You may fully withdraw all contributions made to your Roth IRA at any time without any taxes or early withdrawal penalties. These withdrawals can be made at any age; you do not need to be age 59 and 1/2.
However, to be able to withdraw the earnings from your Roth IRA without tax or penalty, you must be age 59 and 1/2. For example, if you contributed $100,000 to your Roth IRA over the years and that investment grew to $350,000, you have $100,000 in contributions and $250,000 in earnings. You could withdraw the initial contributions of $100,000 at any time. You must wait until age 59 and 1/2 to touch the remaining $250,000.
Early Withdrawal Penalty
If you are in a financial bind and need to withdraw some of your Roth IRA’s earnings, you will be hit with a 10% early withdrawal penalty that must be paid to the IRS.
Required Minimum Distributions
One of the best features of a Roth IRA is you are never required to withdraw money from the account. You can die and pass on the full account to your heirs without any withdrawals being forced. A Traditional IRA is treated differently: you must begin taking distributions at age 70 and 1/2.
The key difference between the two accounts is a Roth IRA has already been taxed — you paid taxes on the money you used to invest in the account originally. A Traditional IRA has not paid taxes (you pay upon withdrawal) and the government forces you to eventually begin taking distributions so the income can be taxed.
Check out this article for a more in depth discussion about the best strategy to withdraw money from retirement plans.
Roth IRA Taxes
A Roth IRA is funded with money that has already been taxed as part of your earned income. Once that money is taxed and invested into a Roth IRA it will never be taxed again from an income tax perspective. There are no additional taxes taken out or owed when you withdraw funds from your Roth IRA.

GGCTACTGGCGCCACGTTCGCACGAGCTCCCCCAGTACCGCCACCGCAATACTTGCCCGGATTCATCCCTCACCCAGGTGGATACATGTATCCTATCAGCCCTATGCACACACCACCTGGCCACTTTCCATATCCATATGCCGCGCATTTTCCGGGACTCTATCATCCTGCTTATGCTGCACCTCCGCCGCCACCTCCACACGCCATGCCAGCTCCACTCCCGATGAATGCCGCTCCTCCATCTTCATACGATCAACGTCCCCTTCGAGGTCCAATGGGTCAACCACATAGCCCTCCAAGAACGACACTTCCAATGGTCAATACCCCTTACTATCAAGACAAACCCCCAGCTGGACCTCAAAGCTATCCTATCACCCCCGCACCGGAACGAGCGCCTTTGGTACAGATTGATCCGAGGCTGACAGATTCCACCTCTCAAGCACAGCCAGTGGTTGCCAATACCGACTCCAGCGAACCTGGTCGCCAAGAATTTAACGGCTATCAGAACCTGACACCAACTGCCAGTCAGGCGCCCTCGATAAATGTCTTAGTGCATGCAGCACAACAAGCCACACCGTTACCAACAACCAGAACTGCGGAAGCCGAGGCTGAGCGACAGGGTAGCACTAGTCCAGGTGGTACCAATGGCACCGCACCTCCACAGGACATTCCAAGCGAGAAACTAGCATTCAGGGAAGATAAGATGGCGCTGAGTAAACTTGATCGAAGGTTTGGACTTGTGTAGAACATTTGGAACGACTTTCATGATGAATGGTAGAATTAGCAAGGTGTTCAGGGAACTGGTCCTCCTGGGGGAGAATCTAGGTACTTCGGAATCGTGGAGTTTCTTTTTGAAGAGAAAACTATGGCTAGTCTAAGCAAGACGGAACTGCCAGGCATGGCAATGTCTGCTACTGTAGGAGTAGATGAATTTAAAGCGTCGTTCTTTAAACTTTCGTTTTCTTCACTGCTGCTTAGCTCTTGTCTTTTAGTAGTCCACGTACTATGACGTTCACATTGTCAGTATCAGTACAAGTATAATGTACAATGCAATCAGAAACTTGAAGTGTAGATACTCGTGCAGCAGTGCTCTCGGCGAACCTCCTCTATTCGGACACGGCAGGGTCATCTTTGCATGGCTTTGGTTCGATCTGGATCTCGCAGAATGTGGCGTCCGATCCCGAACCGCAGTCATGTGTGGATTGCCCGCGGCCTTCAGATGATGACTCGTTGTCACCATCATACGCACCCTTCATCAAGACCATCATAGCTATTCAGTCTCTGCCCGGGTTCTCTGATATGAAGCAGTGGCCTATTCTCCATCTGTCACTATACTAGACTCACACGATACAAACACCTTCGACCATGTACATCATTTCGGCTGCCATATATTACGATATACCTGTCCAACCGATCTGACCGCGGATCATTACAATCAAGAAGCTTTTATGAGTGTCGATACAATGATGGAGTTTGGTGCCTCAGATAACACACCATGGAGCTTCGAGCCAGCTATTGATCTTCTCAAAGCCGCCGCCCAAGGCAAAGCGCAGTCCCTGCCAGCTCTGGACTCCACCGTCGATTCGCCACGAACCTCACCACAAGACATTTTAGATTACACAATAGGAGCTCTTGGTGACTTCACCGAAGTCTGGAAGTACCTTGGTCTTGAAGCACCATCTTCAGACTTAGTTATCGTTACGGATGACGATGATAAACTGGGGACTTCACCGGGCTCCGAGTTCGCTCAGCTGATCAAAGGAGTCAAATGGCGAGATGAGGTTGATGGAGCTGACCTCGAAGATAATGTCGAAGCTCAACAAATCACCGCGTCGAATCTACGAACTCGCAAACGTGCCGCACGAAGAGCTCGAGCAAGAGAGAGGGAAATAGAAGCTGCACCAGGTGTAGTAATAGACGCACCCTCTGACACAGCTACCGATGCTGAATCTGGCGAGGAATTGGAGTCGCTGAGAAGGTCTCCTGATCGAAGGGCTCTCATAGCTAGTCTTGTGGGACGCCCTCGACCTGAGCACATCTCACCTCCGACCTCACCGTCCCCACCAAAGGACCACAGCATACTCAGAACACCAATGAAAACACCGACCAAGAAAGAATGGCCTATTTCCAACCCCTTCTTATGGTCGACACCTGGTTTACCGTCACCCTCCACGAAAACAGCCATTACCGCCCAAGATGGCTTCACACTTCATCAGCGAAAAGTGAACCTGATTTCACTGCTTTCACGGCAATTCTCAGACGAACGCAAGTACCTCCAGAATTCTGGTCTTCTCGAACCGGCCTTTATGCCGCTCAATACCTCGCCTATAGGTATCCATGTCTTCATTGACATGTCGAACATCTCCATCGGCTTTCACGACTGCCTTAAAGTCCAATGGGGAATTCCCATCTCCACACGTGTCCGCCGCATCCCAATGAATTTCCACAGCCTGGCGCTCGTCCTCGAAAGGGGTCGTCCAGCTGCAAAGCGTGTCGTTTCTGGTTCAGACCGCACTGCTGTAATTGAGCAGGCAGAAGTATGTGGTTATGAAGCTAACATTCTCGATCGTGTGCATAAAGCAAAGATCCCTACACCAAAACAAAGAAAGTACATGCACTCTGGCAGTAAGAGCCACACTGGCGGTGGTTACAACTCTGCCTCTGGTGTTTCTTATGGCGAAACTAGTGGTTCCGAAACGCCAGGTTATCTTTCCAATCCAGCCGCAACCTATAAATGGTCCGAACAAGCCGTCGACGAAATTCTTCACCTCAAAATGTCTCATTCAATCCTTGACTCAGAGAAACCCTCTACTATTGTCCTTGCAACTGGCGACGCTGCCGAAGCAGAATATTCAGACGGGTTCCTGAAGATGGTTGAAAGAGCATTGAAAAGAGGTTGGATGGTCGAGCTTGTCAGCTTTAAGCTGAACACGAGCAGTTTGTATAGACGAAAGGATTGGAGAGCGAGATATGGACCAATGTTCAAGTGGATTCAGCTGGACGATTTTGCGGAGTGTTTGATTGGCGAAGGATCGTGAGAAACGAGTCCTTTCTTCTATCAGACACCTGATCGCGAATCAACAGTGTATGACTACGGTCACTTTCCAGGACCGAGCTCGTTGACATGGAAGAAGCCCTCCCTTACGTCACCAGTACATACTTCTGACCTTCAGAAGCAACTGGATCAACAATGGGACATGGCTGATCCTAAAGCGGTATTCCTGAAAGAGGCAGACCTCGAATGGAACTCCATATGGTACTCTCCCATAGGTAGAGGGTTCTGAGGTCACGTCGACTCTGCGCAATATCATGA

Are Roth IRAs Better Than Traditional IRAs?
Whether or not a Roth IRA is the better investment vehicle for your retirement is dependent on a few factors: if you qualify for an account and what you believe will happen to personal income taxes in the future. If you believe the tax bracket you are in now will be lower than what your tax bracket in the future will be, then a Roth IRA is a wise move. Otherwise, a Traditional IRA is probably a better fit for your nest egg.
Check out this article for a deeper discussion about how to choose the right IRA for your situation.
Looking for other Roth IRA Movement articles? Check out #RothIRAMovement on Twitter.
Kevin Mulligan is a debt reduction champion with a passion for teaching people how to budget and stay out of debt. He’s building a personal finance freelance writing career and has written for RothIRA.com, Discover Bank, and many others.
Thanks for being part of the #RothIRAMovement!
I can understand the lack of knowledge, this is a fairly complicated system, Thanks for this great explanation though, the more people who read this the more this movement will take off.
I finally got a Roth IRA a few yrs ago. For me it was….would I rather pay 2010 taxes or 2040 taxes? May not be the most sophisticated criteria but I’m a simple girl.
I have a Roth IRA and a 4N1FUND. I’m pretty happy with them both. As a freelancer, there are no 401k options that I’m aware of, but that’s fine. Thanks for this summary! I will def link to it from my blog, very helpful.
I contribute to a Roth IRA (spousal contribution from my earned income, as I don’t have earned income for the year). According to the tax software I use (H&R freefile), I can take the Saver’s Credit. Does that sound correct to you all? It would be great to claim the credit, but I want to make sure it’s ok. I don’t know what the logic behind the rule that full-time students can’t take the credit is. According to Roth regulations, students can make contributions as long as the money comes from earned income.
According to what I read and understand, I think you could take the credit as long as you meet the filing and income guidelines. However, if you’re a full-time student, you might be out of luck. I don’t know the logic either, but may be it has something to do with full-time students are already eligible for other tax credits.